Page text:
Finally, I received my author copies, an actual book, with my text in it and my name on top. Happiness! But: a book is only good when it is being read, and to find readers (as well as catalysts such as reviewers), one needs to engage in some marketing. Which can feel a bit awkward - academe rests on and yet despises selling oneself and one's intellectual produce. So I used the adrenalin and joy of the moment to write this series. And thought about what else to do.

After writing a book, deciding to publish it, submitting a proposal, getting accepted, and finalizing the manuscript, I though I was done with my first book. My publisher disagreed: afte rwriting, editing, submitting, rewriting, and resubmitting followed: editing, copyediting, proofreading, indexing, marketing. It would have been easy to drown in these tasks, particularly as a perfectionist. So what to do?

Congratulations! After weeks of waiting (two for this post, but probably many more for the readers' comments on your manuscript) a press offered to publish your book. You must be delighted. I for sure was.

And then I was frightened. Once the offer from SAGE was in, it dawned upon me that I would now increasingly loose control. Until now, it was only me who read the text, some supervisors, some friends, the publisher, and his external reviewers. But whatever they read was a draft. So far, I managed to deceive myself into believing that all could still change. This time was over now. Now was time to let go - and quickly so...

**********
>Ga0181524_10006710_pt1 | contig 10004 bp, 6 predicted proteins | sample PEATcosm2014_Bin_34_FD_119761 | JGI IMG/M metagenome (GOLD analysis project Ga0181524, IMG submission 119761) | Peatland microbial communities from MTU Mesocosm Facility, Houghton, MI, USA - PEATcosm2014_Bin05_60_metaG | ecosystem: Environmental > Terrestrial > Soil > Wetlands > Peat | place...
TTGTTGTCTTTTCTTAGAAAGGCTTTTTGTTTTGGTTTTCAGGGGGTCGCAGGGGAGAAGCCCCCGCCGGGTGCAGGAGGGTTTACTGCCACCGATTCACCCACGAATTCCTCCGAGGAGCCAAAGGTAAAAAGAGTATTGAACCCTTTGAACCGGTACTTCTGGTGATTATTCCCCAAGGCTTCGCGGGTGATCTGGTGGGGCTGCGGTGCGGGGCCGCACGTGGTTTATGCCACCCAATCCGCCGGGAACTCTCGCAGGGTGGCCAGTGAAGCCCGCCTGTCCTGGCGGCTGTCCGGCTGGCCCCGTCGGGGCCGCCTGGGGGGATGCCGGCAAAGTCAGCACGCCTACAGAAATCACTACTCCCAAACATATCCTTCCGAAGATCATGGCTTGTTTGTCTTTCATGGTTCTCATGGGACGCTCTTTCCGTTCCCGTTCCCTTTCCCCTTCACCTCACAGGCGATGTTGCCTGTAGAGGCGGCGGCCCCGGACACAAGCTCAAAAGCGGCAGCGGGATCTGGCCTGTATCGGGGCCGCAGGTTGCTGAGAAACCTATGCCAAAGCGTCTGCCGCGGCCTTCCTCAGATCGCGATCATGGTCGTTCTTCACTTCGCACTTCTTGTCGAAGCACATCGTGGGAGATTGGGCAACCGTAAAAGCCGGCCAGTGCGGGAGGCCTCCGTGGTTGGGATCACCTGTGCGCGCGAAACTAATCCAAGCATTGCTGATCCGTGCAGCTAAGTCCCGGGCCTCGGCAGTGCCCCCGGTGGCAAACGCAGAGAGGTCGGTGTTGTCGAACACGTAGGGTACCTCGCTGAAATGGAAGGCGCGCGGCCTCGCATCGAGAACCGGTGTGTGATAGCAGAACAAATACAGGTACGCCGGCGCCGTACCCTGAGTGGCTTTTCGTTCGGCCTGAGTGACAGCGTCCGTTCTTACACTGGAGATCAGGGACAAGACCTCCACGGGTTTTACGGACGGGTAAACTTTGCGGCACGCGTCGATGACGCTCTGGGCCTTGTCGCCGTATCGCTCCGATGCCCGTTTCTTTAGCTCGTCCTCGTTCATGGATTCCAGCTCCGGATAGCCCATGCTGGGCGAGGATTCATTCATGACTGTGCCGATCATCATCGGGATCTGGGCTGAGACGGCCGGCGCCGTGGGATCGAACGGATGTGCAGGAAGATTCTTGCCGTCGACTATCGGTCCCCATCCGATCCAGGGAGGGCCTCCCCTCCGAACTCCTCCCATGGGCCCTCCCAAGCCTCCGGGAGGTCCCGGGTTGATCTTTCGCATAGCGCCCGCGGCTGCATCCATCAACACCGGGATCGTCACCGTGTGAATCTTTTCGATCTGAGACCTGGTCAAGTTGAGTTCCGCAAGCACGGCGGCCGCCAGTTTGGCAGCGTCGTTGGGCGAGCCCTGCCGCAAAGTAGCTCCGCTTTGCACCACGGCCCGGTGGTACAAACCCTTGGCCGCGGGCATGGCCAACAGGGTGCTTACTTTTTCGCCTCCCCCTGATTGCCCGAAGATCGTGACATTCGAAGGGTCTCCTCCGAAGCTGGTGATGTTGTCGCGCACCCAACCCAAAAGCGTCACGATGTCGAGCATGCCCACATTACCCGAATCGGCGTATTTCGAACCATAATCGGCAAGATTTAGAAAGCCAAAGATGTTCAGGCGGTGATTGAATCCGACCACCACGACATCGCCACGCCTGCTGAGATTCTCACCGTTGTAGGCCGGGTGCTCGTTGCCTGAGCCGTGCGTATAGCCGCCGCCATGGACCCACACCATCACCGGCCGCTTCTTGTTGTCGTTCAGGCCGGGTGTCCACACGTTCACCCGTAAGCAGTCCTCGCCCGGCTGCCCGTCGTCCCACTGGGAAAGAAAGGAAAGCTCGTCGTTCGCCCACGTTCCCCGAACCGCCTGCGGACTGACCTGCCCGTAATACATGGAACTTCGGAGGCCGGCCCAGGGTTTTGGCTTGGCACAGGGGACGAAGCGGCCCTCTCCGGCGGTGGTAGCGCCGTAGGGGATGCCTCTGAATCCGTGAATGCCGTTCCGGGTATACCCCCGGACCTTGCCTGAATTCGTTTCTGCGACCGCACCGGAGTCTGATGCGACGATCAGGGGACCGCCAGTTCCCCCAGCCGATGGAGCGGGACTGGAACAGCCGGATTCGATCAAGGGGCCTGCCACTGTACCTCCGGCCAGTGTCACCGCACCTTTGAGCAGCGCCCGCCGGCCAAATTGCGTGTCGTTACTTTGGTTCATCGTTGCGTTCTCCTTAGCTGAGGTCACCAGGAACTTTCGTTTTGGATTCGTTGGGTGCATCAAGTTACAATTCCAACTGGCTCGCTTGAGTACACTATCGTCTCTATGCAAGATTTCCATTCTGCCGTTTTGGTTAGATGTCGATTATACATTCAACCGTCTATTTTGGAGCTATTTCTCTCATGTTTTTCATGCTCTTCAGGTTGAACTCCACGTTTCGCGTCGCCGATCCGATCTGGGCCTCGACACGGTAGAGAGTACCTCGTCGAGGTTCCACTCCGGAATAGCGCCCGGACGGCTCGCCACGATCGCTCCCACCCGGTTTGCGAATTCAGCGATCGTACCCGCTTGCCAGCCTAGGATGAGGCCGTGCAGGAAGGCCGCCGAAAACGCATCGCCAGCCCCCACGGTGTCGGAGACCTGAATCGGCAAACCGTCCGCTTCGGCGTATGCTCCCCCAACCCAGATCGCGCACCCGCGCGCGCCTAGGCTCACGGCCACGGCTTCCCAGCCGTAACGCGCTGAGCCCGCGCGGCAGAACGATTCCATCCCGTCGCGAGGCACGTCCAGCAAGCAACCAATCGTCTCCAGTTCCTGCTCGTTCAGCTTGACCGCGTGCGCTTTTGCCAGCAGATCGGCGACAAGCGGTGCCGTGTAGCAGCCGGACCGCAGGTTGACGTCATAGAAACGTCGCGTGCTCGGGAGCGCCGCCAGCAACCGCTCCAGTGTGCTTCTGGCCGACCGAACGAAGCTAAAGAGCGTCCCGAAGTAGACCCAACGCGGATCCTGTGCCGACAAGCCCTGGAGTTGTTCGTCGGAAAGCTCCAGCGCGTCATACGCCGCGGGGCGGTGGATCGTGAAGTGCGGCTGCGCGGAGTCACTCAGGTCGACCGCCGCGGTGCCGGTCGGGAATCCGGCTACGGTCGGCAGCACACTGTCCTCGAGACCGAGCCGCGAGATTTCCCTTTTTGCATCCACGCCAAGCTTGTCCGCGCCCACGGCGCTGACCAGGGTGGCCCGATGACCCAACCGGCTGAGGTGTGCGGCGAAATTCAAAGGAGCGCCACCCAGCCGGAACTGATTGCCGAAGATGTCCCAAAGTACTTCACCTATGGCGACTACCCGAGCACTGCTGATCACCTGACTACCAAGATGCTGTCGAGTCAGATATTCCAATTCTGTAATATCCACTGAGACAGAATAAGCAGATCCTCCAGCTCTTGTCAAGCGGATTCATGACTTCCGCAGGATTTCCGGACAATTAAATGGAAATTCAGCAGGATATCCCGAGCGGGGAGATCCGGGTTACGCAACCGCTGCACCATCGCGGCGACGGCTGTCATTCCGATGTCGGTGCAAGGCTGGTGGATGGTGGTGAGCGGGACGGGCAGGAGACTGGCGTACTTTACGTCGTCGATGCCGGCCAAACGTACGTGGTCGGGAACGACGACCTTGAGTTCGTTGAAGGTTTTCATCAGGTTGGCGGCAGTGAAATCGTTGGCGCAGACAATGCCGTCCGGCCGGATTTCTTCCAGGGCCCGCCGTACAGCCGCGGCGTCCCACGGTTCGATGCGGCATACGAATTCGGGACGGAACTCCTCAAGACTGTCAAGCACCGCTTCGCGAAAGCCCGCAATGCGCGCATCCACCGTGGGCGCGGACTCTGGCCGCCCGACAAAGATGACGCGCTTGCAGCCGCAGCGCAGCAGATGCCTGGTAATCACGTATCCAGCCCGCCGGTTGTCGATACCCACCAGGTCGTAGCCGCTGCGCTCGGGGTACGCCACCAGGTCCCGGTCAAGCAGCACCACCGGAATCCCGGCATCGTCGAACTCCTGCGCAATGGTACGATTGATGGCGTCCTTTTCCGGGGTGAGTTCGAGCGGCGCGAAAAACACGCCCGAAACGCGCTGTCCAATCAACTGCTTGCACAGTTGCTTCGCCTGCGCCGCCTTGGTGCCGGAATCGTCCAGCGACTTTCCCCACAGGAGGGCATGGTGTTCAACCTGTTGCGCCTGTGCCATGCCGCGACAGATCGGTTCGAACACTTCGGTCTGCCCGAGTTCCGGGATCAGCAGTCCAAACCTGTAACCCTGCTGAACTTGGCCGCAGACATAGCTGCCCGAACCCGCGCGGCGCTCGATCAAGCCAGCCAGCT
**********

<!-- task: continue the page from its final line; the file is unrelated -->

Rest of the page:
Many authors, especially young ones like me, seem to be afraid of the peer review process. To be honest: I wasn't. Once SAGE decided to read the full manuscript for my book on Muslim peace activists, I knew that acceptance creep would set it. They were ready to invest effort, some money, and their network to check my book - and would not have done this if they had not seen potential in my proposal. Moreover: whatever the readers had to say would likely improve my work even in the unlikely event of not leading to a contract. Your book's first honest readers are its reviewers. I knew the road ahead was still long - the marketing department would have to go over everything, for instance, before I were to be offered an actual contract - but I was in.

After last week's post clarified whether your work is worth publishing as a monograph, this week's reflects on how you might convince a publisher of that - especially if you have very little to offer on your CV yet. When I started to contact publishers for my own "Being Muslim and Working for Peace" in 2010, my publication list was meagre: one refereed article on a different topic in a local South Asian journal, two German book reviews, and a string of conference papers. I had just enrolled for my PhD and started working as a lecturer at a not-well-known university in Germany. Even though I could boast my Associate status at Oxford and a splendid record as a student, there was little in my CV to reassure publishers that I know what I am doing. A good student is not necessarily a good writer and author.